For much of the 20th century in New York, independent acting studios, many of them inspired by the Russian theater master Constantin Stanislavsky and the formation of the Group Theater, trained actors who revolutionized the craft and became marquee names, like Marlon Brando and Ellen Burstyn. But gradually, several of these studios joined forces with universities (Stella Adler was the first to go collegiate, in 1972), where their budgets and institutional power dwarfed the reach of the independent institutions. Meanwhile colleges outside of New York also started to offer theater degrees.
“The colleges became our bigger competition,” said Pamela Moller Kareman, executive director of the Neighborhood Playhouse. Applications for the Playhouse’s conservatory program, based on the techniques of its renowned teacher Sanford Meisner (a Stanislavsky protégé who died in 1997), started to decrease about 10 years ago, she said. The school has responded by investing in recruitment and relying on its star-studded alumni system for support (last April, Joanne Woodward established a scholarship there).
“The acting studios that do not have a university alignment are squeezed,” said Emma Dunch, a fund-raising expert for arts and cultural organizations. Successful acting programs affiliated with higher education include Playwrights Horizons, at New York University’s Tisch School of the Arts, and the Actors Studio, at Pace University. (The Actors Studio, the legendary free-membership organization whose founding artistic director, Lee Strasberg, perfected the Method Acting technique, is only for professional actors, but also offers a three-year M.F.A. program through Pace.)
“It allowed us to expand,” said Tom Oppenheim, artistic director of the Stella Adler Studio of Acting, about its 45-year partnership with N.Y.U. The school, which counts Elaine Stritch, Warren Beatty and, more recently, Bryce Dallas Howard, among its former students, has four theaters, a professional-quality set design space, and eight rehearsal rooms. Mr. Oppenheim said that he wants to transform the school into more of a cultural institution, rebranding it as the Stella Adler Center for the Arts, and relocating to an even bigger space.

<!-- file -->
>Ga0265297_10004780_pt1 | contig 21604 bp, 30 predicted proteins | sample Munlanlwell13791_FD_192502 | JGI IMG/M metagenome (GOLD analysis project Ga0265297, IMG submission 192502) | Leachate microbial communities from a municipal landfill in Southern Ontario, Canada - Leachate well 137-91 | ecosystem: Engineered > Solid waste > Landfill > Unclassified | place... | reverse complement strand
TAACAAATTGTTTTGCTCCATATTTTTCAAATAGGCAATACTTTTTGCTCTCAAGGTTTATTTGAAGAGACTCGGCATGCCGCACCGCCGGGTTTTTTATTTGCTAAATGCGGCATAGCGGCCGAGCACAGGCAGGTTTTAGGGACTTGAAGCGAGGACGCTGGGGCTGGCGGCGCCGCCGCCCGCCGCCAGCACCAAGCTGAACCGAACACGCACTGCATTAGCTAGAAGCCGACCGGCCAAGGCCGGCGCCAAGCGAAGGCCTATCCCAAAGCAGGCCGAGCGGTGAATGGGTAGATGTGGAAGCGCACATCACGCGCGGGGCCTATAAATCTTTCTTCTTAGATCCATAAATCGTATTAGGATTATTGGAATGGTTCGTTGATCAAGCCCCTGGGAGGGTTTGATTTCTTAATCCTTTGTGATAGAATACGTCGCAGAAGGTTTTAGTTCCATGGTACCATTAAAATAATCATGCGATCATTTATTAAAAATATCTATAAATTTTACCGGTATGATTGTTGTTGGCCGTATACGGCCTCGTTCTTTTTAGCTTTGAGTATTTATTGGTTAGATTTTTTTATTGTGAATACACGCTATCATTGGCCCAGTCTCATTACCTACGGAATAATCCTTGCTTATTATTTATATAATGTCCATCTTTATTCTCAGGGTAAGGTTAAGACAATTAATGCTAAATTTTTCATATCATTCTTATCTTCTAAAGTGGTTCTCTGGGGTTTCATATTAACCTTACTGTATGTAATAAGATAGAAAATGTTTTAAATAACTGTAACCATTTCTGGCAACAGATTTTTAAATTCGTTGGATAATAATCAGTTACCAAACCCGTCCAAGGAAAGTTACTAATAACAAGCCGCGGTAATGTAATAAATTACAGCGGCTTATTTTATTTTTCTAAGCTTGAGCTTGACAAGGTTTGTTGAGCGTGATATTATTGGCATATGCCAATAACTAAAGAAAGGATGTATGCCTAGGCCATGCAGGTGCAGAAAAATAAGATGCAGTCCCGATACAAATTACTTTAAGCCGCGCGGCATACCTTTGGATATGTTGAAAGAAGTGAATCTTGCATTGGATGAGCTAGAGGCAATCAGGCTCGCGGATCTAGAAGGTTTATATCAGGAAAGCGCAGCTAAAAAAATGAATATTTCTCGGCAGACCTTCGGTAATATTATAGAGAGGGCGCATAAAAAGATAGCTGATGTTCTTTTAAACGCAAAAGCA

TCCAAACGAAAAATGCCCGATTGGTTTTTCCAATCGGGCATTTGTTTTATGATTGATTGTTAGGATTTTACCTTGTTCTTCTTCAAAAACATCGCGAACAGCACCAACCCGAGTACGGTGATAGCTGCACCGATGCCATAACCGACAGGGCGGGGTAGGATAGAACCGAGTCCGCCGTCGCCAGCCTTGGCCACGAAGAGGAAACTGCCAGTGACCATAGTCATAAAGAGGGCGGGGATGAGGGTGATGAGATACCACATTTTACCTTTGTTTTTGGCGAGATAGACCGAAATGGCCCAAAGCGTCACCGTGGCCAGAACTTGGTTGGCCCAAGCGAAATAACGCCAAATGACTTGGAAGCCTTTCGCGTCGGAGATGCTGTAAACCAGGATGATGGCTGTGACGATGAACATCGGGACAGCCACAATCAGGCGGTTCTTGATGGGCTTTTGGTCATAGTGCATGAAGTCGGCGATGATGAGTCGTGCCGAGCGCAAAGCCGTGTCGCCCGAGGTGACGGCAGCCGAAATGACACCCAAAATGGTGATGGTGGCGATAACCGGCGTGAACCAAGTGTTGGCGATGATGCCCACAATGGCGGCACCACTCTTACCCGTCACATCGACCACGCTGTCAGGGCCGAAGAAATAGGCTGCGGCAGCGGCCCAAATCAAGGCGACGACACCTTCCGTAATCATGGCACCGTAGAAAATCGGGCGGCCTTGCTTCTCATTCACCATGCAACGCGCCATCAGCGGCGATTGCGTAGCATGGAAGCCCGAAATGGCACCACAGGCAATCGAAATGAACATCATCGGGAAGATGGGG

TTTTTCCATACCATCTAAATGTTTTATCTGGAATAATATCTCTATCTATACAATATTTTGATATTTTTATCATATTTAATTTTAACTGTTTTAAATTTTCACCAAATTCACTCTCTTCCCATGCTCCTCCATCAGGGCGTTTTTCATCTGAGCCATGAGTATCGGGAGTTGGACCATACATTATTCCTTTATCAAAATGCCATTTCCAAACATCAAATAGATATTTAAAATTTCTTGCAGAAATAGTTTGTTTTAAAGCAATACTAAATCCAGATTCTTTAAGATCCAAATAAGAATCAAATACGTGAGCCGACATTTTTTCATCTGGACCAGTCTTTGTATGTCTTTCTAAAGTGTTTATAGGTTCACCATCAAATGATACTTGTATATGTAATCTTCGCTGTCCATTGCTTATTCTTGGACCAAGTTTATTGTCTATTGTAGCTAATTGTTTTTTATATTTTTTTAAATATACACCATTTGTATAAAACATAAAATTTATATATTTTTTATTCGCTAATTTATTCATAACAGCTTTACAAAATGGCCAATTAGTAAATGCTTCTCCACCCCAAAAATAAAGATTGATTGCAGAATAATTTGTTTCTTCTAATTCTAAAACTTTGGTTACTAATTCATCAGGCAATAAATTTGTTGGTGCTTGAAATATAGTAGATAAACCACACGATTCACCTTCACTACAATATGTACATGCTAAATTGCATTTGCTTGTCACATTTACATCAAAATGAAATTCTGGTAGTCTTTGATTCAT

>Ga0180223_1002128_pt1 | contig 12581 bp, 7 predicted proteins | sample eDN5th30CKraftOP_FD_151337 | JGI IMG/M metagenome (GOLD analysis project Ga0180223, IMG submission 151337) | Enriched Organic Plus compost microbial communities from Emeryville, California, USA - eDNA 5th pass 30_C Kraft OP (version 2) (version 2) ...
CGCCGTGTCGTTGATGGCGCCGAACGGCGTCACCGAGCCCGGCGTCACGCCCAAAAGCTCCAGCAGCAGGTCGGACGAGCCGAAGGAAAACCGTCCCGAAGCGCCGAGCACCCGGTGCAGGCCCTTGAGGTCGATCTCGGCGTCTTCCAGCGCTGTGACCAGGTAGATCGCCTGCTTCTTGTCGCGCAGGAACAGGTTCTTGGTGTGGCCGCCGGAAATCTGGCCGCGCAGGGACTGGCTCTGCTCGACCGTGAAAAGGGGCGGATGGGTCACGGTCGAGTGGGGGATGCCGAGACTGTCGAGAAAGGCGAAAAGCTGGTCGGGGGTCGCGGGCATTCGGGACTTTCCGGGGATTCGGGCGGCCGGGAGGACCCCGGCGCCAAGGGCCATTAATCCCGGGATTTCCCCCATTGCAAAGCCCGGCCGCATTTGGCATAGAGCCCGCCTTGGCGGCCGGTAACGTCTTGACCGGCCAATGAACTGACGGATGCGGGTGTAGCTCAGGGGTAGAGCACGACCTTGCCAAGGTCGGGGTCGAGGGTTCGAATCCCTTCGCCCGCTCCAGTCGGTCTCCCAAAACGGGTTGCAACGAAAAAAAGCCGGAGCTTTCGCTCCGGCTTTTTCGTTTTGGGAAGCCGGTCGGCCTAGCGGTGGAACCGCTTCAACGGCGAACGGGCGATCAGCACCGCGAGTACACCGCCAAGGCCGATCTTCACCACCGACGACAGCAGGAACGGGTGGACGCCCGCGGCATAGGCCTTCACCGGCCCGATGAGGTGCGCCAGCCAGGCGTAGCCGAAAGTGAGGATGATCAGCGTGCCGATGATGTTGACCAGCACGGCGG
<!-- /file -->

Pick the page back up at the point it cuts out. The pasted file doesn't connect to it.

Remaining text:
Since N.Y.U. is affiliated with several independent studios, its undergraduate students can travel “through the studio network” to learn different acting techniques after two years, said Rubén Polendo, chair of the drama department at Tisch. “They can stay within one methodology, or switch it up,” he continued. “You may be able to develop those tools in 15 years, but here you can compress that experience.” The compression comes at a steep price, however: one year of undergrad acting at N.Y.U. costs about $55,000.
For comparison, a full-time course load at most independent studios with no university affiliation costs a fraction of that. The T. Schreiber Studio, for example, charges $16,495 a year for its one-year conservatory program, while the fee for the one-year “Hagan Core Training” program at HB Studio, named for the performer and acting teacher Uta Hagen, is $13,500. The Neighborhood Playhouse charges about $16,500 annually for its two-year school.
Although the Playhouse might not be the star generator it was in its 20th-century heyday, its alumni system is vast, loyal and ever-present. Allison Janney has won multiple Emmy Awards and can be seen most recently in the movie “I, Tonya,” which was written by another Playhouse graduate, Steven Rogers. And millennials have a glimmer of hope in the success of the 2011 graduates Mackenzie Davis, who appeared in “Blade Runner 2049,” and Jasmine Cephas Jones, who played Peggy Schuyler in the Broadway cast of “Hamilton.”
A successful alumni network will no doubt help the Playhouse face the daunting task of maintaining the 1920s-era property it owns.
“It’s like driving a 1947 Chevy,” said Ms. Moller Kareman of the Playhouse, which has been on East 54th Street since Irene and Alice Lewisohn, its founders, bought the two adjacent buildings in Midtown in 1947. The Playhouse has five floors, including a light-filled dance studio designed by Martha Graham, as well as a 99-seat theater.
“We are all afraid of the roof caving in,” said Ms. Moller Kareman, who had to pay $20,000 to fix the building’s out-of-commission elevator when she was first hired. “The elevator guys said we don’t even have parts for this anymore,” she recalled.